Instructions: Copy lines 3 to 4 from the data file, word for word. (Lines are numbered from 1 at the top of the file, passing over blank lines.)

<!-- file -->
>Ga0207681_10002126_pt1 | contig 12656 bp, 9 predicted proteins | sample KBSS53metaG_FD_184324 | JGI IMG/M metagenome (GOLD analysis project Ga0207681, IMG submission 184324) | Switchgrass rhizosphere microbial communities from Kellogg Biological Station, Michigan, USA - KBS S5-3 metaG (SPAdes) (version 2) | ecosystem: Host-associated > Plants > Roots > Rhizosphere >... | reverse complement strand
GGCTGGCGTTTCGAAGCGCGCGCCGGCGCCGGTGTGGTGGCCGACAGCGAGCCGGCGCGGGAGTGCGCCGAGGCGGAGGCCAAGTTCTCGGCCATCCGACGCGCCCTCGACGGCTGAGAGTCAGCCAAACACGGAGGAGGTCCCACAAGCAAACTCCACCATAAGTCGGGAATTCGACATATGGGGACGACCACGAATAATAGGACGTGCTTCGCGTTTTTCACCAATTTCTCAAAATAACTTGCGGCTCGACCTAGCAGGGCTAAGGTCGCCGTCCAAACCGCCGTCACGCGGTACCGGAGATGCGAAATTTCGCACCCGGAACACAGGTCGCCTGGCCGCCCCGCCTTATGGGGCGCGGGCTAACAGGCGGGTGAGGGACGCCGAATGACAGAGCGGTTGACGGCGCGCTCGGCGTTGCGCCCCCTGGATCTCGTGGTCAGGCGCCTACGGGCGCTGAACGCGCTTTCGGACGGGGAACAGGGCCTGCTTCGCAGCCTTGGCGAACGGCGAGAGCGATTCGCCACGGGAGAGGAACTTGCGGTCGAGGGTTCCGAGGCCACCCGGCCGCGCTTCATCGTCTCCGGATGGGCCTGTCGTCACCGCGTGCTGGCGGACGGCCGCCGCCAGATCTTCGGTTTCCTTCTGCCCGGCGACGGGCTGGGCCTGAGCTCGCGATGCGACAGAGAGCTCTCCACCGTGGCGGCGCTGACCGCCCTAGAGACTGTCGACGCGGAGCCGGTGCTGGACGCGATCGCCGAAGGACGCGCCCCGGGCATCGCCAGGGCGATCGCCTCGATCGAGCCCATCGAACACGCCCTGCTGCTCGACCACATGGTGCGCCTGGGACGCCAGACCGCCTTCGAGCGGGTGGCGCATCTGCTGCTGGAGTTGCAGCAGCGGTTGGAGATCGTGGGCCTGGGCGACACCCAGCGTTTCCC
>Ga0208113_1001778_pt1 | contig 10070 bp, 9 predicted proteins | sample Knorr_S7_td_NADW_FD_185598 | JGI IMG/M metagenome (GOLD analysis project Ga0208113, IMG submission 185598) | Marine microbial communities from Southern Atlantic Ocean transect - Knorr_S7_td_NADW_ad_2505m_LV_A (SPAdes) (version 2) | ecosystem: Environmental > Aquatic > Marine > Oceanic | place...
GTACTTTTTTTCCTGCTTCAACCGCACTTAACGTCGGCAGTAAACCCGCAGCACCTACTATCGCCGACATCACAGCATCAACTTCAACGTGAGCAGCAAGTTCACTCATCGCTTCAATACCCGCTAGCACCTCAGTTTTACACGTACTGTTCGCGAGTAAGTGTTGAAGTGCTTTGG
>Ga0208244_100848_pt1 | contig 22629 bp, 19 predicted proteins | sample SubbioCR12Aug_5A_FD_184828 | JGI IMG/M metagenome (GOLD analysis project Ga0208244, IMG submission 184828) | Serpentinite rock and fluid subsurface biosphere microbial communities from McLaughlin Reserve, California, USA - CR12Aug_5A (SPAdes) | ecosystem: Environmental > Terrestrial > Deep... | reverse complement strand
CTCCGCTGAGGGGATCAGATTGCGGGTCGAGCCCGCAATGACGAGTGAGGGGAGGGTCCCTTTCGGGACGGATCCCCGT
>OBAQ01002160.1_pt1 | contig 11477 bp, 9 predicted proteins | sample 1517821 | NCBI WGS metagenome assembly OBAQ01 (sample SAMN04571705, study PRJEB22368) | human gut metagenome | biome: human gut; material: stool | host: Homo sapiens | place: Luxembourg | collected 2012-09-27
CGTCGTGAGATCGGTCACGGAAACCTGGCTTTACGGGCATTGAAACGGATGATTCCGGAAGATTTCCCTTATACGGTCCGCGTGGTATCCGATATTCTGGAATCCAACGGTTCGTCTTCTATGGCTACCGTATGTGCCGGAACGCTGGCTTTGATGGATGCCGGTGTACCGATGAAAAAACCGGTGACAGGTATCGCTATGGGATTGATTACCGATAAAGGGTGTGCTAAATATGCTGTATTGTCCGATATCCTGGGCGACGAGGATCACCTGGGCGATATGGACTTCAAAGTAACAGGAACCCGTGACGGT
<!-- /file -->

>Ga0208113_1001778_pt1 | contig 10070 bp, 9 predicted proteins | sample Knorr_S7_td_NADW_FD_185598 | JGI IMG/M metagenome (GOLD analysis project Ga0208113, IMG submission 185598) | Marine microbial communities from Southern Atlantic Ocean transect - Knorr_S7_td_NADW_ad_2505m_LV_A (SPAdes) (version 2) | ecosystem: Environmental > Aquatic > Marine > Oceanic | place...
GTACTTTTTTTCCTGCTTCAACCGCACTTAACGTCGGCAGTAAACCCGCAGCACCTACTATCGCCGACATCACAGCATCAACTTCAACGTGAGCAGCAAGTTCACTCATCGCTTCAATACCCGCTAGCACCTCAGTTTTACACGTACTGTTCGCGAGTAAGTGTTGAAGTGCTTTGG